Photograph of jigsaw puzzle pieces.

CareerStart lessons: Grade seven

LEARN NC was a program of the University of North Carolina at Chapel Hill School of Education from 1997 – 2013. It provided lesson plans, professional development, and innovative web resources to support teachers, build community, and improve K-12 education in North Carolina. Learn NC is no longer supported by the School of Education – this is a historical archive of their website.

Learning outcomes

Students will evaluate information regarding TV careers and stereotypes. Students will work in groups to summarize material.

Teacher preparation

Time required for lesson

60 minutes

Materials needed

  • Overhead or multimedia projector or whiteboard
  • Pencils
  • Occupation cards (Note: There are five cards per sheet, and you will need to cut them apart before beginning this lesson. Make enough copies for each student to take one card.)
  • Box to hold occupation cards
  • Student handouts:
    • Compare/contrast graphic organizer
    • Summary worksheet
  • Computers with internet access to access the Occupational Outlook Handbook
  • Optional: If you don’t have access to computers, you may print overviews of the careers discussed in this lesson and hand them out to students.
  • Large paper for the gallery walk (Note: chart paper or butcher paper would work best.)
  • Markers


  1. Begin the lesson with a discussion about how careers are depicted on television. As a class, brainstorm popular TV shows and the occupations they portray. (Some examples of shows are CSI, Grey’s Anatomy, Rescue Me, Law and Order, and The Shield.) List the occupations on overhead or board.
  2. Jigsaw activity: Divide the class into five groups with an equal number of students in each. These will be the students’ “home” groups.
  3. For each home group, put one set of five occupation cards in a box, and have each student draw a card. Each home group should contain at least one student for each occupation. (Note: If there are not enough students in your class to make this possible, you may choose to eliminate one of the occupations.) Students who drew the same occupation should form an “expert” group.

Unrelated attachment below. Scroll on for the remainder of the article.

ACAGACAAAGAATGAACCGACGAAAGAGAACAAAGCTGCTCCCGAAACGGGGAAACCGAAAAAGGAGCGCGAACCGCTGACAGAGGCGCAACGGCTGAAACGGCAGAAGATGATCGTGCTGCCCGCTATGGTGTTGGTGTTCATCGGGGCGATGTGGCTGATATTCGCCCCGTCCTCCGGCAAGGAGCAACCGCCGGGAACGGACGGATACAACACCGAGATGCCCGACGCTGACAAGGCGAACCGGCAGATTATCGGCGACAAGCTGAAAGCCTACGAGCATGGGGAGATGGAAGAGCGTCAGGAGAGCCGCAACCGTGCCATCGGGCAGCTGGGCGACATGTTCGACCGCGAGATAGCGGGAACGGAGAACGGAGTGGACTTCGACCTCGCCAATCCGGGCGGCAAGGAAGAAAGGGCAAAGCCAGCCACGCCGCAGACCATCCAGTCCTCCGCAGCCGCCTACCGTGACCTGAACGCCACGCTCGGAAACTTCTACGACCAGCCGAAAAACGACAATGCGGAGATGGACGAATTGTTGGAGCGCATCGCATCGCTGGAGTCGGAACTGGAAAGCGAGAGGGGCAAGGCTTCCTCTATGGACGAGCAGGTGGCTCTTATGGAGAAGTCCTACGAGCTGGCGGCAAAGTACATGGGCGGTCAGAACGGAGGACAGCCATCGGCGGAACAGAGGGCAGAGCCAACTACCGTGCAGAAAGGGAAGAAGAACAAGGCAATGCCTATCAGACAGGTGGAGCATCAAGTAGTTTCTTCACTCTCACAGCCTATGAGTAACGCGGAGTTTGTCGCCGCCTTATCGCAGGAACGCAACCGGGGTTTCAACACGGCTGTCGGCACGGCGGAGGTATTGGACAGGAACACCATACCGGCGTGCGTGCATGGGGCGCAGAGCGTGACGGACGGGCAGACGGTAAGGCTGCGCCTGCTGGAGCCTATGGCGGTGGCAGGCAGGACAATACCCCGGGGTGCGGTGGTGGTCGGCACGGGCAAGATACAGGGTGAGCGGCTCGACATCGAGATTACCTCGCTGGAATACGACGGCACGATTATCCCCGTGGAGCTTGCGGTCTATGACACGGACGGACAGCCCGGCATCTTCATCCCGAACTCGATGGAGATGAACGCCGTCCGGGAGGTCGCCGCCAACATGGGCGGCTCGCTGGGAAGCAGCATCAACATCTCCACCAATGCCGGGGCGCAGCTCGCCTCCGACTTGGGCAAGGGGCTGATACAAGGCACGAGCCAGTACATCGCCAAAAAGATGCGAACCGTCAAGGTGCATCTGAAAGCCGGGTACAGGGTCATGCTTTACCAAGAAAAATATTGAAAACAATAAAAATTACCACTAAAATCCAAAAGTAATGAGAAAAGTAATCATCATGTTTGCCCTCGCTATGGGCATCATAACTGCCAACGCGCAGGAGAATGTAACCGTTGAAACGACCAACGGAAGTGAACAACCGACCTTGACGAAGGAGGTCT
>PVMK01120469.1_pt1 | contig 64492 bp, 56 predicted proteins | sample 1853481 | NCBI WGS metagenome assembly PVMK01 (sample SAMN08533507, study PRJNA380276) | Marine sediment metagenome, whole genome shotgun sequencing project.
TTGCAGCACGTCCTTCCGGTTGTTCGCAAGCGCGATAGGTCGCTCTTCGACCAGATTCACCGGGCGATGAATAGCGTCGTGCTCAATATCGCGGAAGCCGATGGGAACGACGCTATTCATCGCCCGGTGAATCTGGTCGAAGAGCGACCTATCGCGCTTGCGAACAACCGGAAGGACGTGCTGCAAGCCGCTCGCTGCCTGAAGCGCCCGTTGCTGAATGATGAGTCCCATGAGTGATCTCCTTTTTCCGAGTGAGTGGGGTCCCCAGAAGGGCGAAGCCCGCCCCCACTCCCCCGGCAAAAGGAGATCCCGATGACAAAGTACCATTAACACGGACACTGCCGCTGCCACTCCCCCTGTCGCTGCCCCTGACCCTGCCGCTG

4. In these new expert groups, have students discuss the occupation they chose. Instruct the students to brainstorm everything they know about the job. Students should draw on the descriptions of the occupations in the Bureau of Labor Statistics’ Occupational Outlook Handbook:
  5. Next, have the students discuss examples of how the job is portrayed on TV shows. Students should take note of any stereotypes in how the career is portrayed on television.
  6. Hand out the compare/contrast graphic organizer, and have students use it to compare and contrast the way the job is portrayed on TV with the reality of the job.
  7. Hand out the summary worksheet, and have the students answer the questions to summarize their discussions.
  8. Using the information they’ve discussed, have each group use chart paper to create a display illustrating the occupation they’ve studied. When the groups are finished, have them post their displays in the classroom.
  9. Have the students leave their expert groups and report back to their home groups. Instruct students to do a “gallery walk” in their home groups. Each group should walk around the room as if they are in an art gallery looking at the displays. As the group approaches each display, the expert who helped create the display should explain it to his or her home group.
  10. Ticket out the Door: Before the students leave, ask each one to name one main difference he or she found between television portrayal and reality in careers.

North Carolina curriculum alignment

English Language Arts (2004)

Grade 7

  • Goal 1: The learner will use language to express individual perspectives in response to personal, social, cultural, and historical issues.
    • Objective 1.03: Interact in group settings by:
      • responding appropriately to comments and questions.
      • offering personal opinions confidently without dominating.
      • giving appropriate reasons that support opinions.
      • soliciting and respecting another person's opinion.
  • Goal 4: The learner will refine critical thinking skills and create criteria to evaluate text and multimedia.
    • Objective 4.03: Develop the stance of a critic by:
      • considering and presenting alternative points of view or reasons.
      • remaining fair-minded and open to other interpretations.
      • creating a critical response/review of a work/topic.

Guidance (2001)

Grade 6–8

  • Goal 4: Acquire the skills to investigate the world of work in relation to knowledge of self and to make informed career decisions.
    • Objective 4.01: Develop skills to locate, evaluate, and interpret career information.

  • North Carolina Essential Standards
    • Guidance (2010)
      • Progressing

        • P.CR.1 Understand the meaning and importance of career self-awareness and career goals. P.CR.1.1 Explain how personal skills, interests, and abilities relate to current career plans. P.CR.1.2 Develop a competency plan in your chosen career areas. P.CR.1.3...
        • P.CR.2 Understand the relationship among career goals and interests, personal interests, aptitudes, and abilities. P.CR.2.1 Maintain a career-planning portfolio. P.CR.2.2 Use research and information resources to obtain career information.